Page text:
So, how do managers build good reputations and strong rapport with their direct reports? They show an interest, they listen and are open to new ideas. They develop trust by actions not just words. They embrace the talents of their staff and make an investment in their growth and development. Good managers create a safe environment where positive and corrective feedback is the norm.

Good managers recognize that frequent communication across the organization and the recognition of teamwork is essential. Managers who are self-aware often take advantage of executive coaching, self-assessment tools and 360-degree feedback analysis. In the spirit of continuous improvement, they may ask themselves:

What aspects of my work-style are effective and where to I need to adjust?

What blind spots do I have that interfere with my ability to be me a better manager and leader for my organization?

What is my action plan to improve?

Managing isn’t for everyone. Watch for an upcoming blog post on “The 7 Traits of Highly Effective Managers” and use these posts to reflect on your own situation.


Use “Stay Interviews” to Retain Valued Employees

Most managers can quickly tell you the names of their most productive and valued employees, but few share that information with the individuals themselves. “Stay interviews” are annual or semi-annual meetings that focus on improving the retention of valued employees. These critical meetings set the stage for discovering what motivates a superstar or uncovering any reasons the person might leave. It is a proactive way to retain employees who may feel overlooked or undervalued, even when the exact opposite is true.

In a recent blog post, HR consultant Mary Lou Parrot suggests six questions to ask during a stay interview:

  1. What kind of feedback or recognition would you like about your performance that you aren’t currently receiving?
  2. What opportunities for self-improvement would you like to have that go beyond your current role?
  3. What kids of flexibility would be helpful to you in balancing your work and home life?
  4. What talents, interests, or skills do you have that we haven’t made the most of?
  5. What have you felt good about accomplishing in your time here?
  6. If you could change one thing about your job, team or company, what would it be?

Most employees will keep thoughts about these topics to themselves unless they believe someone cares. Stay interviews are a way to start a conversation and learn a lot about what motivates employees and how they are feeling. Even someone who is not a superstar may have self-improvement needs or hidden talents. Why not interview everyone?

Once you have the conversation, what do you do with the information? Try to avoid “instant cures” if you hear a lot of needs or get an earful of complaints. Write them down and express your appreciation for their candor. Let the person know that you take their job satisfaction and work-life balance seriously and set up a follow-up meeting in a relatively short time frame. The worst mistake a manager could make would be to ask the questions and do nothing in response.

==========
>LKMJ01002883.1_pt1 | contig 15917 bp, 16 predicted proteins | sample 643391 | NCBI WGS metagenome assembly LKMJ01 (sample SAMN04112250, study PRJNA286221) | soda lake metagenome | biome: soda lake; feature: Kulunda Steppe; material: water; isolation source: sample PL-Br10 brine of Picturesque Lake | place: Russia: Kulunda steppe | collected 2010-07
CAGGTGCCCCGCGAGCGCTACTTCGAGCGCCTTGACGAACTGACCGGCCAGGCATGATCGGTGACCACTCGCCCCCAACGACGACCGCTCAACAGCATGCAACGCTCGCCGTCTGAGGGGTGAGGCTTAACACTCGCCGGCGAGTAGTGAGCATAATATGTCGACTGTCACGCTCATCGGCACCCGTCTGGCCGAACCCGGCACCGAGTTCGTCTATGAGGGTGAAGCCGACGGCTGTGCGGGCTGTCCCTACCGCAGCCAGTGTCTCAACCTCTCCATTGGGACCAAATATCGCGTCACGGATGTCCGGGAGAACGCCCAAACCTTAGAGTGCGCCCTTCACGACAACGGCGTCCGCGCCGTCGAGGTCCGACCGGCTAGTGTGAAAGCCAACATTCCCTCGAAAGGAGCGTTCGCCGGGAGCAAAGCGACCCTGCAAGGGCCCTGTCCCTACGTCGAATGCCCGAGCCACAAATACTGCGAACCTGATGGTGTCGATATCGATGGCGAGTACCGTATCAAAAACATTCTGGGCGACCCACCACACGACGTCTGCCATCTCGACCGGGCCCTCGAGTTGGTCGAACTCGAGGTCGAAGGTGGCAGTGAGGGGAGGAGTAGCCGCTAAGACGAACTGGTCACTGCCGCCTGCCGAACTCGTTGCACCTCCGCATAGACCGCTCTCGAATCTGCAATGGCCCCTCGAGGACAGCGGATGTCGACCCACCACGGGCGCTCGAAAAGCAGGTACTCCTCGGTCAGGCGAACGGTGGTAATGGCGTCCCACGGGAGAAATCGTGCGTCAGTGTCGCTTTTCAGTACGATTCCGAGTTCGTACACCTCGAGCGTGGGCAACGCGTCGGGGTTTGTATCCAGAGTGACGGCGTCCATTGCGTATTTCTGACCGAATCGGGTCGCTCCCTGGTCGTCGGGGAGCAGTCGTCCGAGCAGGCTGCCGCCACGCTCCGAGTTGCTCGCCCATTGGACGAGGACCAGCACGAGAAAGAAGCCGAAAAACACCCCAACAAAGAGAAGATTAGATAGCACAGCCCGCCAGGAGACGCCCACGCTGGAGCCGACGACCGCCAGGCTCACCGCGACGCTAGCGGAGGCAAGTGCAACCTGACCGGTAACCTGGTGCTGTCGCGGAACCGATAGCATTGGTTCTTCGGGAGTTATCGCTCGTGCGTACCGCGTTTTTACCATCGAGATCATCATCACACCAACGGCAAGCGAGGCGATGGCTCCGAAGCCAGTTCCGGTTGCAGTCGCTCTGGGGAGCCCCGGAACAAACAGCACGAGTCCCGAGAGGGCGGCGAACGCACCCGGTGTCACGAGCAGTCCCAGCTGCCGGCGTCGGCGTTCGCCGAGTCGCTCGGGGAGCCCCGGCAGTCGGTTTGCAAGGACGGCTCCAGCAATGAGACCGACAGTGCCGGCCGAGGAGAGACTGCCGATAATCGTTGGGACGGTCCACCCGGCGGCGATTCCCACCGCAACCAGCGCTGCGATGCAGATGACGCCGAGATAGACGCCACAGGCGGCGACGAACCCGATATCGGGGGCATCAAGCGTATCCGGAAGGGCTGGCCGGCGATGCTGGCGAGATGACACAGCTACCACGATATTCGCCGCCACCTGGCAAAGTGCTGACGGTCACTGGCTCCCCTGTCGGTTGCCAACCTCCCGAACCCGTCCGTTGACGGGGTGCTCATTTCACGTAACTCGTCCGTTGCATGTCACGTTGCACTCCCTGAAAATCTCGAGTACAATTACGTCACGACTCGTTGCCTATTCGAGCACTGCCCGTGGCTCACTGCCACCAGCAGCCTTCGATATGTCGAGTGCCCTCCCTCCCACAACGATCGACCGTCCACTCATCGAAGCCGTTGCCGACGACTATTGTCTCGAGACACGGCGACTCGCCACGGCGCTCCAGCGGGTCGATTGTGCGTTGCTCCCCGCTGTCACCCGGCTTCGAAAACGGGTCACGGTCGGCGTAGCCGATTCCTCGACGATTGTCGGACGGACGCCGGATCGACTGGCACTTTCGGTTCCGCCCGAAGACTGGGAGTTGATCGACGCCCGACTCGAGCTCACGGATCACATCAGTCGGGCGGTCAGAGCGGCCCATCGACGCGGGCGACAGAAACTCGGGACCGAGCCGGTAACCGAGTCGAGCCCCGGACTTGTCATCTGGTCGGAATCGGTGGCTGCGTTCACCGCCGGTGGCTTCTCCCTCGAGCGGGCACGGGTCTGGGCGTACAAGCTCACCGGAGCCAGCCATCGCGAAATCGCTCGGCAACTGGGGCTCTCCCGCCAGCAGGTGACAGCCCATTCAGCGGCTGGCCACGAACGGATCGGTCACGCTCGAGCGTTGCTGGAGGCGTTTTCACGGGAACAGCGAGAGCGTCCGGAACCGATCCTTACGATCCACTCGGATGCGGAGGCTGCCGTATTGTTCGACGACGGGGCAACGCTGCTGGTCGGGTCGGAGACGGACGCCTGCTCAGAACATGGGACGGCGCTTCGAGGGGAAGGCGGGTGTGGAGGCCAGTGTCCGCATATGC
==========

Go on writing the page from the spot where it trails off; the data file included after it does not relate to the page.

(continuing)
Is a stay interview in your future?



Guidance for Managers During Turbulent Times

Unfortunately, 2018 is beginning much like 2017 ended. We continue with a climate of political and international unrest, natural disasters and violent shootings. The complaints of workplace sexual harassment have risen to an all-time high. Is this the new normal or an anomaly? Managers have an opportunity to make a real difference in the lives of their employees.

Whatever 2018 brings, it’s a good opportunity to look around your workgroup to see how people are doing. Does anyone look particularly “down”? Are you aware of someone who’s been more affected by these disturbing times than others? Has someone in your group experienced personal tragedy or loss this year on top of the uncertainties in the world?

Although employees usually hope to escape their problems when they come to work, it is impossible to leave them totally behind. As a manager, taking a minute to really look at someone and ask how they are doing can make a big difference in that person’s life. Everyone has to find his or her own words, but saying something like this can be exceptionally meaningful for a struggling employee.

A few talking points:

  • “I know it’s been a difficult couple of months for you. I’m wondering how you are doing.”
  • “Is there anything I could do to help during this time?”
  • “Do you have people in your life who are supporting you?”

Depending on the responses, you might wonder whether the employee knows about the support services offered by the EAP.

  • “Are you aware that we have a confidential counseling program?”
  • “Could I get you some information about the Employee Assistance Program?”